Thankfully no-one will ever see the glassing inside bulkhead 0. Whilst it was stuck down and is effective, I have a lot of very sharp jagged edges in there. But I always knew it didnt have to be pretty it just had to be effective.

I replaced the front bulkhead pieces dry and using the stainless straps as templates I drilled my bolt holes. Unfortunately my drill only takes 10mm bits and the bolts are 12mm so I needed to use the drill to ream the holes out a little, no biggie but not as neat or tight fitting as a 12mm hole. I had already de-cored and backfilled a 25mm area through the duflex around the hole so what I will do when ready to bolt the strap on and glass it all closed is fill the drill holes with glue again before putting the strap back on and tightening the nuts.

I suppose you are wondering how I plan to tighten the nuts with no access to the bolts? I have glassed the bolt heads to the inside ply panel is how. I put a big dob of glue in the middle of a 100mm square piece of glass and positioned the glue over the bolt and pushed it all down with the glass and let it set. This should hold the bolts enough to get them tight enough that the washer inside starts to get serious grip of the ply pad. The bulk of the load that this strap needs to handle is away from the bulkhead so the combination of the bolts and some glass across the strap should handle that load with ease. And the glass each side ensure the nut and bolt cannot loosen over time.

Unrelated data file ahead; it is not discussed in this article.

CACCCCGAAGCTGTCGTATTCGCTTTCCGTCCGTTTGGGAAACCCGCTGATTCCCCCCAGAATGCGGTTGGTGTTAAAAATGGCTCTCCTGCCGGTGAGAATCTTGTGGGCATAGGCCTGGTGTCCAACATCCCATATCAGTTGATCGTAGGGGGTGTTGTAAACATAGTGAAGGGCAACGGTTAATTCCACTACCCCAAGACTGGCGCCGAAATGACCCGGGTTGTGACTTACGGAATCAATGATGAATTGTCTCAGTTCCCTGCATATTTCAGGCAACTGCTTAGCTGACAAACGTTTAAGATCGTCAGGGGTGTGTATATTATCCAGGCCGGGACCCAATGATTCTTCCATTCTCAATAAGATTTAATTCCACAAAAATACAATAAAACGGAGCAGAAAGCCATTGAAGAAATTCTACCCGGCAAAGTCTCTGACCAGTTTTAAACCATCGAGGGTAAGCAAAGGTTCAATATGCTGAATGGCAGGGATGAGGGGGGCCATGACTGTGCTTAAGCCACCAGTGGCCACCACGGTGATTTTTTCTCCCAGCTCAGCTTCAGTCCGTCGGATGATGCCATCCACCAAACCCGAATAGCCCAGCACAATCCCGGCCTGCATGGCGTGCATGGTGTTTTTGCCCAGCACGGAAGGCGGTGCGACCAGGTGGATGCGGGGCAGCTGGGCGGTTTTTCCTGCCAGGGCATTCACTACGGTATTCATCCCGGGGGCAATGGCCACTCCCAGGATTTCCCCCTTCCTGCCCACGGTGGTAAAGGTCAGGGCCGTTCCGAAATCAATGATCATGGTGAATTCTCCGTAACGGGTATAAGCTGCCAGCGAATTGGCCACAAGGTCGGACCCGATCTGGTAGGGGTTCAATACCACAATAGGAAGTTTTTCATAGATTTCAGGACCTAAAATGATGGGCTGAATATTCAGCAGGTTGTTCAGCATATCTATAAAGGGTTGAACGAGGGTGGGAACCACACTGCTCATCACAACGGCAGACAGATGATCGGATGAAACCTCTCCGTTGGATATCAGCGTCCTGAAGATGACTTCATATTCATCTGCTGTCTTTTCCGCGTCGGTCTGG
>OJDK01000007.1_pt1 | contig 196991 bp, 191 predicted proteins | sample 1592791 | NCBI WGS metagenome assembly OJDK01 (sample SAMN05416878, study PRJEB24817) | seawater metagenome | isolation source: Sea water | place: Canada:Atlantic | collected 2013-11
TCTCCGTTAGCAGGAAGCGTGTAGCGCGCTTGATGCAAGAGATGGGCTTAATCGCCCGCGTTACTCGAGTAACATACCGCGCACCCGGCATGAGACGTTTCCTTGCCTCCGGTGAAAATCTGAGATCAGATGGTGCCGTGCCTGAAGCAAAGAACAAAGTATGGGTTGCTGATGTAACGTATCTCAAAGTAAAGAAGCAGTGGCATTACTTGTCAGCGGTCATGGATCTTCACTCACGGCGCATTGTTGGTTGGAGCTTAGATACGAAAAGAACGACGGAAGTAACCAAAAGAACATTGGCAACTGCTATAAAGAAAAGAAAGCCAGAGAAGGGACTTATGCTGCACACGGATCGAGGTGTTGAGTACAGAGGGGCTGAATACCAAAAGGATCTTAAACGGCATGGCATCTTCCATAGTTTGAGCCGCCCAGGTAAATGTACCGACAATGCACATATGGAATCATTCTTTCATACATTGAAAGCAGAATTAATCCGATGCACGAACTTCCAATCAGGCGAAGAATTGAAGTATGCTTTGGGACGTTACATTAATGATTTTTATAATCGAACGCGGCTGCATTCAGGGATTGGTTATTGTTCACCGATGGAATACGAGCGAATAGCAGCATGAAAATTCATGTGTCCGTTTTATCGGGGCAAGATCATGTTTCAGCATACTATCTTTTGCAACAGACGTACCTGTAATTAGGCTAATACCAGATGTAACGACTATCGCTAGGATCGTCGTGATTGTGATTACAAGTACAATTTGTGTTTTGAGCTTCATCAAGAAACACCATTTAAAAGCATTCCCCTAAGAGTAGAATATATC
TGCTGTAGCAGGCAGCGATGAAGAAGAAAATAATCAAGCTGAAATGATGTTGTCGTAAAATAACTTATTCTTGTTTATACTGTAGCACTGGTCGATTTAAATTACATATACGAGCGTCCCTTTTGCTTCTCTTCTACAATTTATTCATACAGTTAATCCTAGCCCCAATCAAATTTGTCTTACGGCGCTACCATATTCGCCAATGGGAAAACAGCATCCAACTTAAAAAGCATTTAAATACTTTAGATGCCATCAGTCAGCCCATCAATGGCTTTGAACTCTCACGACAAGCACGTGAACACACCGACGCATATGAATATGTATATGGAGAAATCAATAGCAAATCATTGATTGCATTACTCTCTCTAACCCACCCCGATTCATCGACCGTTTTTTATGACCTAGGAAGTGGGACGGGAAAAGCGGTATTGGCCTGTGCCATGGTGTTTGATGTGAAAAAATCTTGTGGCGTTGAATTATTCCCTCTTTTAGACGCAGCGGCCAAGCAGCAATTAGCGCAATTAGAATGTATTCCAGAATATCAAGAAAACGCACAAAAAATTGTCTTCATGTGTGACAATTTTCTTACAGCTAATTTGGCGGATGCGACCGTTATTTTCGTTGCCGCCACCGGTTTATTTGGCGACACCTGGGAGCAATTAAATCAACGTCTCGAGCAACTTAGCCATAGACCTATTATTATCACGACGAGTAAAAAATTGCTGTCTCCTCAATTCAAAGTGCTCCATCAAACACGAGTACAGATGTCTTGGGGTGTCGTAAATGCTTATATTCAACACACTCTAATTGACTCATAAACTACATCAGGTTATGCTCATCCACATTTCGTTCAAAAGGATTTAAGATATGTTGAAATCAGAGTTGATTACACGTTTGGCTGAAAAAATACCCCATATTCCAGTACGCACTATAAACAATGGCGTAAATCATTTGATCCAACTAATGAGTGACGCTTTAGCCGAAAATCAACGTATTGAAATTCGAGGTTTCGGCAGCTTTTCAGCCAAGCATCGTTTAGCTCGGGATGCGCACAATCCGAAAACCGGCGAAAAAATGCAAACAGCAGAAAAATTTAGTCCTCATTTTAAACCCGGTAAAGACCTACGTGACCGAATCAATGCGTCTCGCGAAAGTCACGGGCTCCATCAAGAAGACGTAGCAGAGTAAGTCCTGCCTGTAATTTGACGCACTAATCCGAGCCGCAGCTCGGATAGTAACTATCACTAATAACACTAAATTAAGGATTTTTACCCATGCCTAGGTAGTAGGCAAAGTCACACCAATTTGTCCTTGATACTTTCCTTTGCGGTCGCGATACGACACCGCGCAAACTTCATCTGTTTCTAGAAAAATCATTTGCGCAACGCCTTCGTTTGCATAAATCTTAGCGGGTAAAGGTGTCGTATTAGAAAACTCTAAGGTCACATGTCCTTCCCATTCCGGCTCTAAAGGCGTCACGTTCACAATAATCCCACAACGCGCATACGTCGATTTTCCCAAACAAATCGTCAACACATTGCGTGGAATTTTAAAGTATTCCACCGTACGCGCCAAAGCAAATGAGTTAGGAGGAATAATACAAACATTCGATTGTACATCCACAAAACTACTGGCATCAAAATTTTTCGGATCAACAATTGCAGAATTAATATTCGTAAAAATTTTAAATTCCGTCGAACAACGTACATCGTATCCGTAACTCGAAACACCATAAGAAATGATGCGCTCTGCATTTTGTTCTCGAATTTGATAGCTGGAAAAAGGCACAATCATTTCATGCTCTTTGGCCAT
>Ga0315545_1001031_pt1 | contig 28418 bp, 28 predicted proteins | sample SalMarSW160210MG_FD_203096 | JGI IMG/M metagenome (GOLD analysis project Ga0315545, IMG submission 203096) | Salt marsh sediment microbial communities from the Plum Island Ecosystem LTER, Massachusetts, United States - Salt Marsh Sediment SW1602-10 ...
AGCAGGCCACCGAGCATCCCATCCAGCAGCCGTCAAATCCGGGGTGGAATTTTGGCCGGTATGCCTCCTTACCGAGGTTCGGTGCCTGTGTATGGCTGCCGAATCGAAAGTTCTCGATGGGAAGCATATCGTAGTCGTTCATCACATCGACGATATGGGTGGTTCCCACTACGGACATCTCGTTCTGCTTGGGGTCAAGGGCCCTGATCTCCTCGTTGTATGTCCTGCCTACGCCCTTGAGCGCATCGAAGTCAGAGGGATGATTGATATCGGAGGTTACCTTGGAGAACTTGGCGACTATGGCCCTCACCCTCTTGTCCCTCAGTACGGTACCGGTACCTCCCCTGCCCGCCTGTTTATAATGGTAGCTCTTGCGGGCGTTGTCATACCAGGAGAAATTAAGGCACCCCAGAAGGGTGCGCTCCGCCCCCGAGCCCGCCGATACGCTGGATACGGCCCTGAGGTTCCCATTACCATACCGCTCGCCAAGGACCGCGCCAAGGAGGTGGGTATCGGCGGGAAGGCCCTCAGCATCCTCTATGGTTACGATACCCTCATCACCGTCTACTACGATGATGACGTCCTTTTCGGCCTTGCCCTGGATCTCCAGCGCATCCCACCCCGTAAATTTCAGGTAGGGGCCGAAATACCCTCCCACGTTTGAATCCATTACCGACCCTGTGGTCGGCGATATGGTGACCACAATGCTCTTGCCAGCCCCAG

foresail anchorforesail anchor 0foresail anchor 1foresail anchor 2

Next step will be to glass the front of bulkhead 0, then glass the ply pad and s/s strap on then I can start on making the shaped bows. As mentioned I cant attach them until the boat is turned but I can make them in readiness. In the meantime I am looking out for dolly wheels capable of handling 250kg each (one for each corner of each of the 4 cradles = 16 x 250kg = 4000kgs) or 4 really serious dolly wheels of 1000kg each and I will make a single bigger dolly about 2 meters square that can the boat can sit on from the underside of bridgedeck.

As usually happens with boat building timing, the fairing or the window workers have not started yet. The fairing is waiting for me to get the nose cones in, but the window guy has just been held up on other jobs. After the fantastic progress last month, this month has slowed again, but I guess progress is never linear and each task completed gets me that little bit closer to launch.

Time Spent: 49.00 Hours
Total build time so far: 3362.00 Hours
Total Elapsed Time: 5 Years 4 weeks

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Paul